The largest of Skull Island’s flightless avian carnivores, Brutornis is an impressive predator that runs down prey in the open scrublands. With keen sight, the phorusrhacid can detect small movements in the grasses that betray small prey hidden below. The huge, adze-like bill is driven by powerful muscles and exerts a bite terrible enough to kill most prey with a single chomp.
Brutornis nest on the edges of the grassy areas, where their eggs remain concealed but the open ground permits the parent a view of potential threats. Mothers show intense vigilance in protecting their eggs, going without food for up to a month during incubation to remain at the nest. Chicks have camouflaged plumage for hiding and follow their mother when she hunts, until old enough to fend for themselves.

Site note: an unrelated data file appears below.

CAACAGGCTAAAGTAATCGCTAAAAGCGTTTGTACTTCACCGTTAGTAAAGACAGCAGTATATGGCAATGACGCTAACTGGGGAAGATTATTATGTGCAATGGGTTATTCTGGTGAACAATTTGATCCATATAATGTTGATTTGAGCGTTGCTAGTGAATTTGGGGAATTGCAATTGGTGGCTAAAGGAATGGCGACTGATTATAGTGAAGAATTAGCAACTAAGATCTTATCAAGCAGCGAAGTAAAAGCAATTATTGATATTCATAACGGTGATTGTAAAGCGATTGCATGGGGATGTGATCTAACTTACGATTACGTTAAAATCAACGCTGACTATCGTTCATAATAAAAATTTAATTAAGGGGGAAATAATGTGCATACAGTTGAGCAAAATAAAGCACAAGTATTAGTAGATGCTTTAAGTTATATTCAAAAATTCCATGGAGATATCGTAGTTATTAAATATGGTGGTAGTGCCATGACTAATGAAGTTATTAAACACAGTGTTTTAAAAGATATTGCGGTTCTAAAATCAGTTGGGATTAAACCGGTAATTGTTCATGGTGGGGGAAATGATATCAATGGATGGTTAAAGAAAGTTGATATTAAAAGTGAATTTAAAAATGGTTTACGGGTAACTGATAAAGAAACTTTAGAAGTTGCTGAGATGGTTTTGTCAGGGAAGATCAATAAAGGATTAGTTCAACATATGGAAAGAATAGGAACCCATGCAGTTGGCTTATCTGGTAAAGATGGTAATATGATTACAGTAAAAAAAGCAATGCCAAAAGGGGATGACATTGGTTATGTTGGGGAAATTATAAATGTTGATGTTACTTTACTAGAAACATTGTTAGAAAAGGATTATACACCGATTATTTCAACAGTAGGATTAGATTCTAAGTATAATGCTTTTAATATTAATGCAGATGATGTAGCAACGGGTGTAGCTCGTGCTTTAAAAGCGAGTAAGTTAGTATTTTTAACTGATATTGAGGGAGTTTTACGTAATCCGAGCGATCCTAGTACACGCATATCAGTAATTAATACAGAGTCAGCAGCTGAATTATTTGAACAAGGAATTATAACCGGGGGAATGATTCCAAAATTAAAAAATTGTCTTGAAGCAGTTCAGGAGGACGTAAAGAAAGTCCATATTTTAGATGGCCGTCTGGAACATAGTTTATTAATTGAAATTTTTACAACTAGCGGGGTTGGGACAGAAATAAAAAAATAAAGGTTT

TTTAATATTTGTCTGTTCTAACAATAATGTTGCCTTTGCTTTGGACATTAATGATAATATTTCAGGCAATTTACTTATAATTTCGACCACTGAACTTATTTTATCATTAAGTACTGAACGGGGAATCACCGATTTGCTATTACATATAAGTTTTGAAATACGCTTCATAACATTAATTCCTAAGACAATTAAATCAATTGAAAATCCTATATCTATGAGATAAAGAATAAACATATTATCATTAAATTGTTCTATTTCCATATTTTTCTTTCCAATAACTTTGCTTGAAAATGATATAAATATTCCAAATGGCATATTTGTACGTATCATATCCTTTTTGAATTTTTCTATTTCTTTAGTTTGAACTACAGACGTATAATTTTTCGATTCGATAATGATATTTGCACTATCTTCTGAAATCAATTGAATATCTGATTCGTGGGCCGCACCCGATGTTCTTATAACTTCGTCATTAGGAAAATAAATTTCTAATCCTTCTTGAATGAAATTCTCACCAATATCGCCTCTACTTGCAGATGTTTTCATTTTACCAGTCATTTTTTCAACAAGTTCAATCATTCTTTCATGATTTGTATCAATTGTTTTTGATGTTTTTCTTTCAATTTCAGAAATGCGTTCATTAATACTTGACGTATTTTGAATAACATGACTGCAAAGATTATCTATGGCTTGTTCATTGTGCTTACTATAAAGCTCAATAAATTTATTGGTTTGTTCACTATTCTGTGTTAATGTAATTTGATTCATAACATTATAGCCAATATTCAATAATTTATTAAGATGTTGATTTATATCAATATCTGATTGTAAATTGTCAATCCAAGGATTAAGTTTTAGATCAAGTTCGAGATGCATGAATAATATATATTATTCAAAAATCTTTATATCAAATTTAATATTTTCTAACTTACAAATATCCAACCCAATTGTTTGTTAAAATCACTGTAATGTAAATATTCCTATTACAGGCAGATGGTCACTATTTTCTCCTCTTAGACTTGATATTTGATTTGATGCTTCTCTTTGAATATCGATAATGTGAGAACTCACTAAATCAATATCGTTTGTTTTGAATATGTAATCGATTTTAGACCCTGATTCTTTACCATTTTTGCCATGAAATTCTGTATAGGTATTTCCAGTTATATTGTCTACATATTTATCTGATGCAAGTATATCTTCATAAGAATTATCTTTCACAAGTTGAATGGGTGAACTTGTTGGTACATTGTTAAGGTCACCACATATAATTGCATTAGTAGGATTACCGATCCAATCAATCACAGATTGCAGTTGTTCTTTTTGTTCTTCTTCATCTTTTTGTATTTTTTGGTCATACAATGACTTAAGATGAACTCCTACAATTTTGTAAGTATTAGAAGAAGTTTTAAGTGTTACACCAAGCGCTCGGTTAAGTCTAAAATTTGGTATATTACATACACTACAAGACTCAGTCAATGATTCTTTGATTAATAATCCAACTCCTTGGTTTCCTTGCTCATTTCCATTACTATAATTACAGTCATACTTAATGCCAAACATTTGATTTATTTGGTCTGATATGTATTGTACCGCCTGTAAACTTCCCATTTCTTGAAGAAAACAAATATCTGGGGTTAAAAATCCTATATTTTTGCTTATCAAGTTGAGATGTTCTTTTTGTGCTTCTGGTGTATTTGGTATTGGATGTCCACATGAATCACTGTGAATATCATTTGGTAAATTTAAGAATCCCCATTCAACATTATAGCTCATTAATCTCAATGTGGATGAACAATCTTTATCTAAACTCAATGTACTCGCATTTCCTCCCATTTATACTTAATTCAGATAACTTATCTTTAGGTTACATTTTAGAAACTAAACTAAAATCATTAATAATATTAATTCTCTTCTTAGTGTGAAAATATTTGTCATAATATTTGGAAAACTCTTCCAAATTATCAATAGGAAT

Cunning Lycaesaurus have developed tactics to lure Brutornis mothers off their valuable eggs. Conspicuously approaching the nest to catch the bird’s eye, one Lycaesaurus will act as a decoy, luring the protective mother off her clutch while the other raids the unattended nest. A valuable protein source, the melon-sized eggs are worth the risk of teasing such a dangerous larger predator. The decoy individual has to judge its lead carefully: if it goes too far the Brutornis might abandon pursuit to return to her eggs, too close and the ploy can turn to disaster; the would-be egg thieves becoming dinner for the starving bird.